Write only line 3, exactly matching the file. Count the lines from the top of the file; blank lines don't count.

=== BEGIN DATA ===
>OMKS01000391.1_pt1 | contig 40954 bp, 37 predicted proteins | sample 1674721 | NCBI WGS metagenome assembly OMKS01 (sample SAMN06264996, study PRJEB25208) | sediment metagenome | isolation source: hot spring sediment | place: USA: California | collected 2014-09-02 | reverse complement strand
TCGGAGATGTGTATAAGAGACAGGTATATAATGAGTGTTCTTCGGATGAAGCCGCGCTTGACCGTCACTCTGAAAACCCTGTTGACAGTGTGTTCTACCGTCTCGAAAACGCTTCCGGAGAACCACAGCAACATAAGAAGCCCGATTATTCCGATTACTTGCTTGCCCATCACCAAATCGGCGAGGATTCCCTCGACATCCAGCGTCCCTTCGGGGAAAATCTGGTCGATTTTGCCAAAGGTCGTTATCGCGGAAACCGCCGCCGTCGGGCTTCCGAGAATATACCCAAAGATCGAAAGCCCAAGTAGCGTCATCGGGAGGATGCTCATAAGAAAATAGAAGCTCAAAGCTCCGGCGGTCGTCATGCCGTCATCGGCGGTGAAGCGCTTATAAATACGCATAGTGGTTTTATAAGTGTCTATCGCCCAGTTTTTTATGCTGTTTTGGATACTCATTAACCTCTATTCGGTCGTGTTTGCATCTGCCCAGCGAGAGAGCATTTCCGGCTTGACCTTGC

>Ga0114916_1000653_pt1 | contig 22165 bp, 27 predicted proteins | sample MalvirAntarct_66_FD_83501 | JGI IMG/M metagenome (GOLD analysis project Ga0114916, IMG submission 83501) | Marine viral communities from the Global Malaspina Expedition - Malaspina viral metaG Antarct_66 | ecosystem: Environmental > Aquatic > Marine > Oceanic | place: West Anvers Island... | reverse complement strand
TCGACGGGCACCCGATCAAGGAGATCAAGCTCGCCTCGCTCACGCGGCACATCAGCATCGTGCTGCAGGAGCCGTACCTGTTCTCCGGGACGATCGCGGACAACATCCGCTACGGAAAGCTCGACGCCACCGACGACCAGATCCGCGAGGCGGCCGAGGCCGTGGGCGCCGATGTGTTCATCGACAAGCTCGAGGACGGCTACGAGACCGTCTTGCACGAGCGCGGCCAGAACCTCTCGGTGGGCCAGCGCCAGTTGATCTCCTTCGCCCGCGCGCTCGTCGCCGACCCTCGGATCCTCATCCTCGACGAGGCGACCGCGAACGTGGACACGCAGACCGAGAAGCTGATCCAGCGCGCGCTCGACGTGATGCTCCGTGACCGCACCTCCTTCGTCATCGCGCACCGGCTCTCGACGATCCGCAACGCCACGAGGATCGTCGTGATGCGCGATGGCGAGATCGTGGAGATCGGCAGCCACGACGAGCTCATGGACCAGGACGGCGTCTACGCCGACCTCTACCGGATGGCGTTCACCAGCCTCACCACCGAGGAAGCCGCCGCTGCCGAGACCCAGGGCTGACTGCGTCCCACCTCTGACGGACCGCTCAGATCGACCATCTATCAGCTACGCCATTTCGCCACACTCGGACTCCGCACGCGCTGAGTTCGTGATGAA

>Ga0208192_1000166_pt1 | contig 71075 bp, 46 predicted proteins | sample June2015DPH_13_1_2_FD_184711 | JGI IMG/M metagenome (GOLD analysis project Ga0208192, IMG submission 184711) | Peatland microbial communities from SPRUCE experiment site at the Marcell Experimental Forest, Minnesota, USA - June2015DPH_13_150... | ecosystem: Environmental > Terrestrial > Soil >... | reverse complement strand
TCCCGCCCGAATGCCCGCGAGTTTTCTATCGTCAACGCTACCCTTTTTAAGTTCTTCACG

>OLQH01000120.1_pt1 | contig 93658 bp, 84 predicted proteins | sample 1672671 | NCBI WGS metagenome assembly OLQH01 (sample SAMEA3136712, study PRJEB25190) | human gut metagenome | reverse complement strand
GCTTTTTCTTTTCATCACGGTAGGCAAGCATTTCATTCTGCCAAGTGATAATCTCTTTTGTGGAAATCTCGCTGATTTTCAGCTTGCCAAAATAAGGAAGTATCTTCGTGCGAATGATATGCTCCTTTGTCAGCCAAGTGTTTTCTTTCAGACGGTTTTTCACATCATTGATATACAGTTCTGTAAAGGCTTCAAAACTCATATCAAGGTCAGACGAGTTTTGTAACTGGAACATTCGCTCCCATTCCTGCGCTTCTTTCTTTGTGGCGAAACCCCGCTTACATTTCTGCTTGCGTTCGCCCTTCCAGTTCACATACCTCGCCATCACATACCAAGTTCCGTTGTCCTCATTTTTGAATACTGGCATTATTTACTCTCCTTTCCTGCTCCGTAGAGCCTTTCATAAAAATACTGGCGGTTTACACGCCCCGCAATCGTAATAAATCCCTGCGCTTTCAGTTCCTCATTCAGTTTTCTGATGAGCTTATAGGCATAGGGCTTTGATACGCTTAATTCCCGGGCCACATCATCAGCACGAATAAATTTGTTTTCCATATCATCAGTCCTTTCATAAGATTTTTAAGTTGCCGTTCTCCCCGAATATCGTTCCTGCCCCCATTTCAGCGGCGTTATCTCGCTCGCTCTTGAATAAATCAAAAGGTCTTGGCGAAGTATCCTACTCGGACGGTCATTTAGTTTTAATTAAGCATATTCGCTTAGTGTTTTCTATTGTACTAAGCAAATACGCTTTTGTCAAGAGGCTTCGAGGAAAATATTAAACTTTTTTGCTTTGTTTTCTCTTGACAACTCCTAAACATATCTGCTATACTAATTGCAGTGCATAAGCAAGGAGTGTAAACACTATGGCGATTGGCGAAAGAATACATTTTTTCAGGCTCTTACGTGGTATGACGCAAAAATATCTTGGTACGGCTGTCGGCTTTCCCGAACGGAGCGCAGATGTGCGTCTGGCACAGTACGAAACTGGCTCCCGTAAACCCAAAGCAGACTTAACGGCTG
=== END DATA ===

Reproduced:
>Ga0114916_1000653_pt1 | contig 22165 bp, 27 predicted proteins | sample MalvirAntarct_66_FD_83501 | JGI IMG/M metagenome (GOLD analysis project Ga0114916, IMG submission 83501) | Marine viral communities from the Global Malaspina Expedition - Malaspina viral metaG Antarct_66 | ecosystem: Environmental > Aquatic > Marine > Oceanic | place: West Anvers Island... | reverse complement strand